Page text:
Lebler, Miller, Naurato, Turnbull. All quality players that aren't ever going to be stars. Lebler will be a sophomore, the rest juniors. With the incoming class consisting of a lot of smallish offensive centers, are likely to find themselves as Rohlfs-esque wingers on scoring lines, especially if Cogliano's back. A key part of next season will be finding someone on this crew capable of playing on the top line.
Summers. Was a bit of a nightmare at defense, plagued by turnovers and bad decisions. Was far more effective at forward. Unfortunately, Michigan is unlikely to have the luxury of playing him there without Johnson's return.
Fardig. An effective fourth-liner and penalty-killer, but will be in tough for playing time if Porter, Cogliano, and Kolarik return. Six forwards come in this recruiting class and at this moment only two are outgoing. Has dabbled on defense both for the NTDP and at Michigan and may get moved if there's a surplus at forward.
Ciraulo. Has likely seen the most playing time he's ever going to, but became a fiesty little c
ontributor on the fourth line by year's end. Will probably see Charlie Henderson minutes from here on out.
THE GREAT WIDE OPEN
For two years Michigan has been the same team, a top heavy array of scorers with prone to stupid faith-shattering breakdowns and shaky goaltending. This has been good for not much: first-round exits in the NCAA tournament and watching other teams raise CCHA and GLI banners. In a sense, the departure of the defensemen and TJ is a relief. The team next year might be terrible. It might be fantastic. But it will definitely be different.
Sometime soon: a recruiting class breakdown.
This is a bit old but I hadn't mentioned it here: Sims and Udoh dispel the transfer rumors surrounding them, at least for now.
I'm a sucker for old Michigan highlights, and when they feature Keith Jackson I'm doubly so. Anthony Carter versus ND, 1981:
Meanwhile, prolific YouTube clip assembler dynoguy has a set of ND highlights from years past:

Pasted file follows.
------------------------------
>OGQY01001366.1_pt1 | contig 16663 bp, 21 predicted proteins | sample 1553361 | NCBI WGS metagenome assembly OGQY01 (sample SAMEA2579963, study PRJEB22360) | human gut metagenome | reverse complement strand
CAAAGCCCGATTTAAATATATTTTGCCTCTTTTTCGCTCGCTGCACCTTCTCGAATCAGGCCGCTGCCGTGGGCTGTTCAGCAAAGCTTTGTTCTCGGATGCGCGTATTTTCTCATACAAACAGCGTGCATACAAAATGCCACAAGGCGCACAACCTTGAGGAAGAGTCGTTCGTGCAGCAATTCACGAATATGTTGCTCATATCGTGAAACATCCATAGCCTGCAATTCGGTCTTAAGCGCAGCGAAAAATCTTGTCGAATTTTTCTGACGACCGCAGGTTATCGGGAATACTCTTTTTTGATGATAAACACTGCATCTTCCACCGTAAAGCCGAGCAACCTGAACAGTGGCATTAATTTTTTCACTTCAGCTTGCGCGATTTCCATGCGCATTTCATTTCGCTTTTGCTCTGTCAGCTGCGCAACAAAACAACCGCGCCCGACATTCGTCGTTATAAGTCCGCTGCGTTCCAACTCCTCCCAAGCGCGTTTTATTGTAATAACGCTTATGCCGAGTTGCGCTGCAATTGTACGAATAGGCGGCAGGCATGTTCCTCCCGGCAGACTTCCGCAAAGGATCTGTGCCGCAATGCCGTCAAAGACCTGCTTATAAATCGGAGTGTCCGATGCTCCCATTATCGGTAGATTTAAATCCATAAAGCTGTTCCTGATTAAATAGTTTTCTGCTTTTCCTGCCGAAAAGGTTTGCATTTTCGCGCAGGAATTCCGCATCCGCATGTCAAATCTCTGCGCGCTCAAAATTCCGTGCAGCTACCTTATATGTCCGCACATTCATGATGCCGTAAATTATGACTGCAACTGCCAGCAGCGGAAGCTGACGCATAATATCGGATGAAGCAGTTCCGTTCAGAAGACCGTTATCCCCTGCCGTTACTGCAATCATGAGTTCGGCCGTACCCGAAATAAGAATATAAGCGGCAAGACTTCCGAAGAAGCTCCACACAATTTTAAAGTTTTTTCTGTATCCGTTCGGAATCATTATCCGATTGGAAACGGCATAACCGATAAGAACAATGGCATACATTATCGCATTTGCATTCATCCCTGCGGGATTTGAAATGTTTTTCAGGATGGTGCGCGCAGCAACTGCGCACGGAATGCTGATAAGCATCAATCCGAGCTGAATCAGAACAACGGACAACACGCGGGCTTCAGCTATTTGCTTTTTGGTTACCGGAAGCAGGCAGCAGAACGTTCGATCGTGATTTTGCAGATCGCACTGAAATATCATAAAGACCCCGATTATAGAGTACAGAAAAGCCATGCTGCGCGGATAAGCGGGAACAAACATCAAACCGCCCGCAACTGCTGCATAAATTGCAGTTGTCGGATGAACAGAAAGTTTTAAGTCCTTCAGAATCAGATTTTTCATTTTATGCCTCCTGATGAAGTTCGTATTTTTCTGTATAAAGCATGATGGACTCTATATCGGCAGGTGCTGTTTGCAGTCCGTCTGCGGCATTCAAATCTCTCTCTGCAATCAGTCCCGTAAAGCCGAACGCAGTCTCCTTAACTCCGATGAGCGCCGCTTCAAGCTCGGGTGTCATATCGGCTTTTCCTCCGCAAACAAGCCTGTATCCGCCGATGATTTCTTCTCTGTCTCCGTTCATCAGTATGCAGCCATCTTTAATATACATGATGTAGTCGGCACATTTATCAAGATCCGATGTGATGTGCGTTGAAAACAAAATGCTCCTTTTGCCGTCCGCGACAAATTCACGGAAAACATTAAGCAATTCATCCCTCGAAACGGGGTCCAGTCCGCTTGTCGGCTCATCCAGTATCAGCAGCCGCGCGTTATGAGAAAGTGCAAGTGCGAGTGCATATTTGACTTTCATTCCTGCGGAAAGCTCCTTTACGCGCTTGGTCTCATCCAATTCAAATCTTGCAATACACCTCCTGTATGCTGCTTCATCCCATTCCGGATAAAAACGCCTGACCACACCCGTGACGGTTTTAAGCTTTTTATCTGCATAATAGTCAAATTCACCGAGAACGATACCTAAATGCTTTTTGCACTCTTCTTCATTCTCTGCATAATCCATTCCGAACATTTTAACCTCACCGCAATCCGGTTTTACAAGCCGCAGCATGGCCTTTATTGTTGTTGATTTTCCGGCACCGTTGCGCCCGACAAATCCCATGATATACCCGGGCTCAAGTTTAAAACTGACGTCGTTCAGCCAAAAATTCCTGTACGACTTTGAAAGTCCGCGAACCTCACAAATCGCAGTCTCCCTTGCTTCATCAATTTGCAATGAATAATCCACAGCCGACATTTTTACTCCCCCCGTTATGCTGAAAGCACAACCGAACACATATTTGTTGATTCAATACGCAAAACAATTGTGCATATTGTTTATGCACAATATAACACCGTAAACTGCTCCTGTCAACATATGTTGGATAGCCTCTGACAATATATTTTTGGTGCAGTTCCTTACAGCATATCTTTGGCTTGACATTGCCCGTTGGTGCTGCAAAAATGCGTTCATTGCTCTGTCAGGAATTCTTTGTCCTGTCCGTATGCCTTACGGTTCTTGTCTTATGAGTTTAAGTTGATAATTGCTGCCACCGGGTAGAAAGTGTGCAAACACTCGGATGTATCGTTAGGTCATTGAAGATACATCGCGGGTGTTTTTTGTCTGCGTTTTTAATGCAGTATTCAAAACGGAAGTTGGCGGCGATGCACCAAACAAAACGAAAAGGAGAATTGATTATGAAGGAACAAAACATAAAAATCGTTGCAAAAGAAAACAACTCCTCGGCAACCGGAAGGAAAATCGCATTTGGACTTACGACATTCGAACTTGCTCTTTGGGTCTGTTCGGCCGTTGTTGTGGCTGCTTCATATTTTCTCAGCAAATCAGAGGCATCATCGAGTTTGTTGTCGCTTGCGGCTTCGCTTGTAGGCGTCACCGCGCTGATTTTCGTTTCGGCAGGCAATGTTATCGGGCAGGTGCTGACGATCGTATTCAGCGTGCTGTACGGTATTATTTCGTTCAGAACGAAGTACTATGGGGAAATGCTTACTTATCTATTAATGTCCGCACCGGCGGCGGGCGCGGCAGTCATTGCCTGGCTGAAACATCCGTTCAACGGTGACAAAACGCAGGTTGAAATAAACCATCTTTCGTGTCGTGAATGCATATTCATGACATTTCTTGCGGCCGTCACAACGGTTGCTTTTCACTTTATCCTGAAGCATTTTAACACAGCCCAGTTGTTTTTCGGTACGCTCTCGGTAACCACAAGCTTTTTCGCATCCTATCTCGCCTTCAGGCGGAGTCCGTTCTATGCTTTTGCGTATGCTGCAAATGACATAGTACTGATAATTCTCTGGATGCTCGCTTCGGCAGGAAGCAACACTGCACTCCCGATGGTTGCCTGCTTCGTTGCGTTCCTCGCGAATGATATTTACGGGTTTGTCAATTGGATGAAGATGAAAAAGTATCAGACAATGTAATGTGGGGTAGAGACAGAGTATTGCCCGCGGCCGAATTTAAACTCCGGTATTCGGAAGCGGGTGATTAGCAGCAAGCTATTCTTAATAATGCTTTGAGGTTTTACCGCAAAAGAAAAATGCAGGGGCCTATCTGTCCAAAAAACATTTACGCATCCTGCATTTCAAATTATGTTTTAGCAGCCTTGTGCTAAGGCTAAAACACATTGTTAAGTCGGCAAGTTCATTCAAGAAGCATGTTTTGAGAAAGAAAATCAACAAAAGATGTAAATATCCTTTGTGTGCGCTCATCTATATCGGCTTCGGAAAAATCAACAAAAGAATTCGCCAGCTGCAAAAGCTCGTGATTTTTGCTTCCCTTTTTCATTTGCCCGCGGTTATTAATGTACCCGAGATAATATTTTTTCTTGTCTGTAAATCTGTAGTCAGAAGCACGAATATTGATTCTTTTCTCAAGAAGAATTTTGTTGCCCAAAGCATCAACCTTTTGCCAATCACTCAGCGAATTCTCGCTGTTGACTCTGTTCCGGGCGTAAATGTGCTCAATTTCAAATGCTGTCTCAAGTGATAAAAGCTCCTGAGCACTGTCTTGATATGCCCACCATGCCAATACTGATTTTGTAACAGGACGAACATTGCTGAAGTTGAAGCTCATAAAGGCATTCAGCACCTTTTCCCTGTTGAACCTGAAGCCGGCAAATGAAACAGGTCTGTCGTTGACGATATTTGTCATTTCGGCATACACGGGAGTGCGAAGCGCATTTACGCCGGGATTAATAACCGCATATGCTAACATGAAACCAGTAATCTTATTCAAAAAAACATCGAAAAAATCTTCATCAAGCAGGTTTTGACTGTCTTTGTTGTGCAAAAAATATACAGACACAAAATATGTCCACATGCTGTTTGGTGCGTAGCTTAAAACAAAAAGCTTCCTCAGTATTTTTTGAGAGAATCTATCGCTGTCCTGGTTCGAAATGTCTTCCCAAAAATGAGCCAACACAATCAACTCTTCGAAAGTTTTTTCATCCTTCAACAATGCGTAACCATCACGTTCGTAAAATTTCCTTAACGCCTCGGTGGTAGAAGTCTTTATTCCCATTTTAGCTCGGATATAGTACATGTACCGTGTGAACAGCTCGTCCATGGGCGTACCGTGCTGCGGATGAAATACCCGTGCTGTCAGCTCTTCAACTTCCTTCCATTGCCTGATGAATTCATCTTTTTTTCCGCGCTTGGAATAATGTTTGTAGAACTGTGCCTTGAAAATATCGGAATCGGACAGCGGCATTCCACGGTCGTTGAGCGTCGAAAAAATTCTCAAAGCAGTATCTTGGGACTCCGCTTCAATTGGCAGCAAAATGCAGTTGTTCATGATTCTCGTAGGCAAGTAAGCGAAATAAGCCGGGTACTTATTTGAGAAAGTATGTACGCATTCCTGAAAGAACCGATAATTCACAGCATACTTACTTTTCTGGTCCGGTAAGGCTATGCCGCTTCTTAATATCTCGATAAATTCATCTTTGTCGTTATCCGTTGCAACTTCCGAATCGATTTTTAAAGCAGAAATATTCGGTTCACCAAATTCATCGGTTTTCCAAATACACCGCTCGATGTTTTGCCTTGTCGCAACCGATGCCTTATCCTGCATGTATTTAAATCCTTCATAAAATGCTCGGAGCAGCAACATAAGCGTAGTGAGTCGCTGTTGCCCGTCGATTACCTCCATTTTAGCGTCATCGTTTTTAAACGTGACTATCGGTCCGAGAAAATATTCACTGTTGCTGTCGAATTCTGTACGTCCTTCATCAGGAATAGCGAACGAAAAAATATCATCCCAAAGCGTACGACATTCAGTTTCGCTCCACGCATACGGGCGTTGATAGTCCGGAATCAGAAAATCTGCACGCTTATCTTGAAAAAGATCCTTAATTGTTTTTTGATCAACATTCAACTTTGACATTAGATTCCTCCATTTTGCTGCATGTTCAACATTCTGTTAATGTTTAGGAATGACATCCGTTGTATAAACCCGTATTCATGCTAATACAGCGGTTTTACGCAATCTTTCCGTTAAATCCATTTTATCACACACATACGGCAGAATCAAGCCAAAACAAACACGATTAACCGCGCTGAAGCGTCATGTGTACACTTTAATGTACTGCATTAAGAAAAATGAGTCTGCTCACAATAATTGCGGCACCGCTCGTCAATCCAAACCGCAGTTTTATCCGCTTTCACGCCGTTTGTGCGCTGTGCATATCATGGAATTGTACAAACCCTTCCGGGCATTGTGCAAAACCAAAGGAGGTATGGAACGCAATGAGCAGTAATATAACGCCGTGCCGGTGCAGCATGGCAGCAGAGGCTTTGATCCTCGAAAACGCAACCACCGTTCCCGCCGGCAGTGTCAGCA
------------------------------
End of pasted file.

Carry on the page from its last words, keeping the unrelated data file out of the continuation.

And... uh... there's this from the era when Jim McMahon spawned a wave of football teams wearing sunglasses and "rapping":
The tenuous Michigan relevance herein is Husky quarterback Wilbur Odom, who spent two years on the bench at Michigan in the late 80s before transferring to "Angelo State," a school that seems to be desperately lacking a "San".
Coaching stuffs. The search continues apace; with everyone mentioned as a possible candidate currently done with their season except John Beilein, who has West Virginia in the NIT Final Four -- cue jokes from State fans about how he's a perfect fit. Michigan Sports Center has a comprehensive recap of recent developments. Villanova's Jay Wright and Memphis' John Calipari are two names getting more play recently. IMO, both are pipe dreams. I don't know what to make of Calipari's name getting mentioned, as I always had him associated with Shady Doings in my mind for what appears to be little cause. There was some trouble with Marcus Camby during Calipari's final season at UMass, but as I understand it the issue was more a Marcus Ray/Curtis Enis thing where Camby had impermissible contact with an agent. Everything else he's charged with is the usual mud flung at any improbably successful recruiter and basketball coach. See: Donovan, Matta, et al.